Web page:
The Case For Kevin Harvick
The reformatted NASCAR Chase for the Sprint Cup made way for some of the most exciting racing seen in years. With eliminations every three races, the 16 drivers that competed in NASCAR’s playoff system were driving on the edge to keep themselves in the hunt. Tempers boiled over, aggressive passes were made, and in the end only Denny Hamlin, Kevin Harvick, Joey Logano and Ryan Newman saw themselves with a shot at the title at Homestead in the Championship Round, NASCAR’s winner-take-all version of a Final Four.
All four drivers showed they belonged in the final round by running towards the front the entire race. However, with less than 20 laps to go, a caution flag waved and changed the entire course of history. Pit road opened, but Hamlin stayed out. Newman elected to gain some track position, while Harvick and Logano sacrificed some spots to get four tires. Disaster struck Logano’s team, however, as the jack broke and took him out of contention. From there, Harvick passed both Newman and Hamlin with his fresh set of Goodyears, and then he held off Newman in a frantic three lap shootout to win the race and become the 2014 Sprint Cup Champion.
As hard as it may seem, Harvick’s now got 14 years under his belt after replacing Dale Earnhardt the week after his death. He finally got out of Earnhardt’s shadow by switching from Richard Childress Racing after 13 years to his friend Tony Stewart’s team at Stewart-Haas Racing. And now he has a legacy of his own- the title of a Sprint Cup champion. But here’s something to chew on: now that he has a title, Harvick can now be considered up there with the all-time greats.
Now, this needs to come with a little bit of clarity. Out of the NASCAR drivers today, nobody’s near the level Jimmie Johnson, Jeff Gordon, and Stewart are on. If anything, this new Chase format will probably prevent anyone from reaching Johnson’s era of dominance, which hasn’t exactly come to an end after just one disappointing (at least at the level of Jimmie and crew chief Chad Knaus’ expectations) season. Just because Harvick now has a Sprint Cup title doesn’t mean he’s on that pedestal just yet.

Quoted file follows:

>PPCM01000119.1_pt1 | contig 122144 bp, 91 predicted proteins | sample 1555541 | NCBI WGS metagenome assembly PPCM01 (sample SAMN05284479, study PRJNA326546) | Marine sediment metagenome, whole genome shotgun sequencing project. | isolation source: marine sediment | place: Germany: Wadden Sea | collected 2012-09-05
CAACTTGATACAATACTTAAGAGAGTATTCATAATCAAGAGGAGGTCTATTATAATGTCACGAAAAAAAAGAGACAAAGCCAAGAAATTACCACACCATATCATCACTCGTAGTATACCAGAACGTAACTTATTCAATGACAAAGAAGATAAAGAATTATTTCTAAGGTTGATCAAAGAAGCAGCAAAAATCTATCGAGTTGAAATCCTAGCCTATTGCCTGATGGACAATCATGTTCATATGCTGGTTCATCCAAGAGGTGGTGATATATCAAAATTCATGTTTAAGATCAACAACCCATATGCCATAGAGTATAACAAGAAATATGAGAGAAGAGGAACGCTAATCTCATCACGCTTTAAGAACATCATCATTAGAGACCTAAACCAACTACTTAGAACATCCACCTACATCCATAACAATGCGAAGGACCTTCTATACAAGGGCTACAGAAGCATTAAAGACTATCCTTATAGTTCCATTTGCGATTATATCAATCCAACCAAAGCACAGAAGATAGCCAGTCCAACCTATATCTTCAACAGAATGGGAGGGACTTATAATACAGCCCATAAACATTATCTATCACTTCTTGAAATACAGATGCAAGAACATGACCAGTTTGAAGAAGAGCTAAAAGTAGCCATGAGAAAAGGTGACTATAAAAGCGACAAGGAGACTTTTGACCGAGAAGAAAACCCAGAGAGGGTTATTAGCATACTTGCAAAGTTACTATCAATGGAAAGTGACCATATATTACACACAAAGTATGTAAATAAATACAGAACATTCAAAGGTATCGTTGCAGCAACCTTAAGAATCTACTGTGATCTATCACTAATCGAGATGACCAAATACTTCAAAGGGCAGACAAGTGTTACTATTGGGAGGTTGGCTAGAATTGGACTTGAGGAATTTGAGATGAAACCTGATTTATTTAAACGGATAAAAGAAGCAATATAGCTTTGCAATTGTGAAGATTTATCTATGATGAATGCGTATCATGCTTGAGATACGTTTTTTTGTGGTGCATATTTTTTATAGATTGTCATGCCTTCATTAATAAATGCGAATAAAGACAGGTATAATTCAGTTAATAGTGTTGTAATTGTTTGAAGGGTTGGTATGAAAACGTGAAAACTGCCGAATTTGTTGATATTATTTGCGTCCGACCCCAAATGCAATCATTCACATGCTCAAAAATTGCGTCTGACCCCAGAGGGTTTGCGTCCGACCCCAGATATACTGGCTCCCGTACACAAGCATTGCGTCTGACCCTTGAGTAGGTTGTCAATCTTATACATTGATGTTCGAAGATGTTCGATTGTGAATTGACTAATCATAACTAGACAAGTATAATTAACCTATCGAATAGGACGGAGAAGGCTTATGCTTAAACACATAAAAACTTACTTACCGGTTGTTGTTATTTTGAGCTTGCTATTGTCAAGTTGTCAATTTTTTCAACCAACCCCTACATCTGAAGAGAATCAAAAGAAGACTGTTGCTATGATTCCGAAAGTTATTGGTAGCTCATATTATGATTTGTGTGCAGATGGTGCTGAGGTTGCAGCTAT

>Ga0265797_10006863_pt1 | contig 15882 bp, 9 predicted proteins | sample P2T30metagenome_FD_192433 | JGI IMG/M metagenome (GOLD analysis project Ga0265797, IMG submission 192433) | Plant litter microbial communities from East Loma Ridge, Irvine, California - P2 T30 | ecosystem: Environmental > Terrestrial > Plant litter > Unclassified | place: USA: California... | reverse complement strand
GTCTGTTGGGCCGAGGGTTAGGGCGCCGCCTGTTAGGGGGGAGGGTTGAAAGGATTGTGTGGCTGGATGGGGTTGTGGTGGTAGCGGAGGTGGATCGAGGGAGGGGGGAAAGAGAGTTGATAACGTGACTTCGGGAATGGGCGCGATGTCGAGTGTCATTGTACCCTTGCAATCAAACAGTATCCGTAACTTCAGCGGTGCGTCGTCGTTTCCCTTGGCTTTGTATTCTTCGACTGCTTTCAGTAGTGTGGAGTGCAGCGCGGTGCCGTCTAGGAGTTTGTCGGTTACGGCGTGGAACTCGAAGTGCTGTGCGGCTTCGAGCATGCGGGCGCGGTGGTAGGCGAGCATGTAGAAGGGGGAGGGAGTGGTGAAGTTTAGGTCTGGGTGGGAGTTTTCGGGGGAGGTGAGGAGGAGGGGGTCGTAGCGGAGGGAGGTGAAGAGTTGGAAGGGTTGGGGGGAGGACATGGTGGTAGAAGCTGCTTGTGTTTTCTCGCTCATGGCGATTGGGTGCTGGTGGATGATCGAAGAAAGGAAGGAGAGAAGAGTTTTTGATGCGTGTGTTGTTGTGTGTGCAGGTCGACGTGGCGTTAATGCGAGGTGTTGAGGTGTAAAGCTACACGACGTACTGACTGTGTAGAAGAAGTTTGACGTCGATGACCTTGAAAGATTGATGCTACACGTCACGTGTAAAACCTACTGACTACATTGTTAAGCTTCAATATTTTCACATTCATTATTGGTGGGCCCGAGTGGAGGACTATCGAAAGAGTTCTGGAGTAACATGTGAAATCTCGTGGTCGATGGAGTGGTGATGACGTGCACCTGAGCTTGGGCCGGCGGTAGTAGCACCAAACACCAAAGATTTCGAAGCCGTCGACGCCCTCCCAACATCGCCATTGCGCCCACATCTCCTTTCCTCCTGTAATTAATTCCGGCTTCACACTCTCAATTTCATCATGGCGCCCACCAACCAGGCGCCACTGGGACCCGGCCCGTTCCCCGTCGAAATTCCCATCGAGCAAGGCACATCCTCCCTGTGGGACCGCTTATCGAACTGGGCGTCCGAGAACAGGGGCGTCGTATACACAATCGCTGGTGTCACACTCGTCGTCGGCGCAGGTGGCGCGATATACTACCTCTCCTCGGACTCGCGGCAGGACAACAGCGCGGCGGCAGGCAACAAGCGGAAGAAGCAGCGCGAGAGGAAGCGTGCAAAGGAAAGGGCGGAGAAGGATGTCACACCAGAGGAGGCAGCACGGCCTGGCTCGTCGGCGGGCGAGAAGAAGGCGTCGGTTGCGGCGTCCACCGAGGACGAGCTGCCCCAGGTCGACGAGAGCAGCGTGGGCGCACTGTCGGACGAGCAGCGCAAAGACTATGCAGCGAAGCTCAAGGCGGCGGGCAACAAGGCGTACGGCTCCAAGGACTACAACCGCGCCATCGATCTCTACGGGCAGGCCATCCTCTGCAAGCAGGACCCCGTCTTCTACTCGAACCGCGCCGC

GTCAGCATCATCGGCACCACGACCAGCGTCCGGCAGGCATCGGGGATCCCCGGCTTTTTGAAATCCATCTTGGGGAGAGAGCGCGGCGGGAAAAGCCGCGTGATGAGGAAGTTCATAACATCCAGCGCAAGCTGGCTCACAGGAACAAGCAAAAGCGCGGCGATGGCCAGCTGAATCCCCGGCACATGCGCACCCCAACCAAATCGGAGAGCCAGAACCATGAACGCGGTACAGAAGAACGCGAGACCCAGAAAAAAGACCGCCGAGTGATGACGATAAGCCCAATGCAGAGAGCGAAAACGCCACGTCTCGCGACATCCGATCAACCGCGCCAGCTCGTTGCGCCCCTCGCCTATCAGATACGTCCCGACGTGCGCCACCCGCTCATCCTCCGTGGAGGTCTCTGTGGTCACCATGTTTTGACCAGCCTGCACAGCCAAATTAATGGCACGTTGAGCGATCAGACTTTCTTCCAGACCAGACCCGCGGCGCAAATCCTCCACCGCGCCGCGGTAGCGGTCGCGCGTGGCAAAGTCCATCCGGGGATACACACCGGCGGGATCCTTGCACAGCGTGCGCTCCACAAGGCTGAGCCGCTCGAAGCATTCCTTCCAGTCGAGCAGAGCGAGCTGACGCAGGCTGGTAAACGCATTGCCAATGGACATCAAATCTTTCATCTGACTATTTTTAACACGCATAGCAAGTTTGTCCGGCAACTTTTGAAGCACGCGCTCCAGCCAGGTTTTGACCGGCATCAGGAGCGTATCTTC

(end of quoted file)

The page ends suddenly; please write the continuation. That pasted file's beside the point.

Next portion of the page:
But historically speaking, Harvick is now up there with some of the all-time great drivers. He can now claim a Sprint Cup Championship, something greats Mark Martin and Junior Johnson were never able to accomplish despite their storied careers. His win at Homestead was his 28th of his career, which now puts him on the cusp of the top 20 of all-time wins in NASCAR’s top series. And after winning the Nationwide Series championships in 2001 and 2006, Harvick joins Bobby Labonte and 2012 champ Brad Keselowski as the only three drivers to win championships in NASCAR’s top two touring series.
Quite frankly, the only thing missing on Harvick’s resume was his Sprint Cup championship. The “crown jewel” events in NASCAR (in the past 20 years) are the Daytona 500, Coca-Cola 600, Brickyard 400, and Southern 500. Harvick won the 10th edition of the Brickyard 400 at Indianapolis in his third season in 2003, won the Daytona 500 in unforgettable fashion in 2007, two Coca-Cola 600s on Memorial Day weekend, and this year completed the grand slam with a win at Darlington in the Southern 500. The other drivers that can say they’ve won all four: Dale Earnhardt, Jeff Gordon and Jimmie Johnson, which means the driver nicknamed “Happy” is in quite some elite company.
Harvick benefited from the new Chase format to win the final two races, which propelled himself to a championship. In older systems, he wouldn’t have walked away with the cup. But let’s face it, Harvick was already being talked about as one of the best drivers to never win a title. Now that that’s put to rest, it’s time to talk about him as one of the best of all-time. By no means is he on that level of Petty, Earnhardt, Johnson and some others, but he’s now safely on at least that second tier of drivers NASCAR fans will remember for the rest of time.
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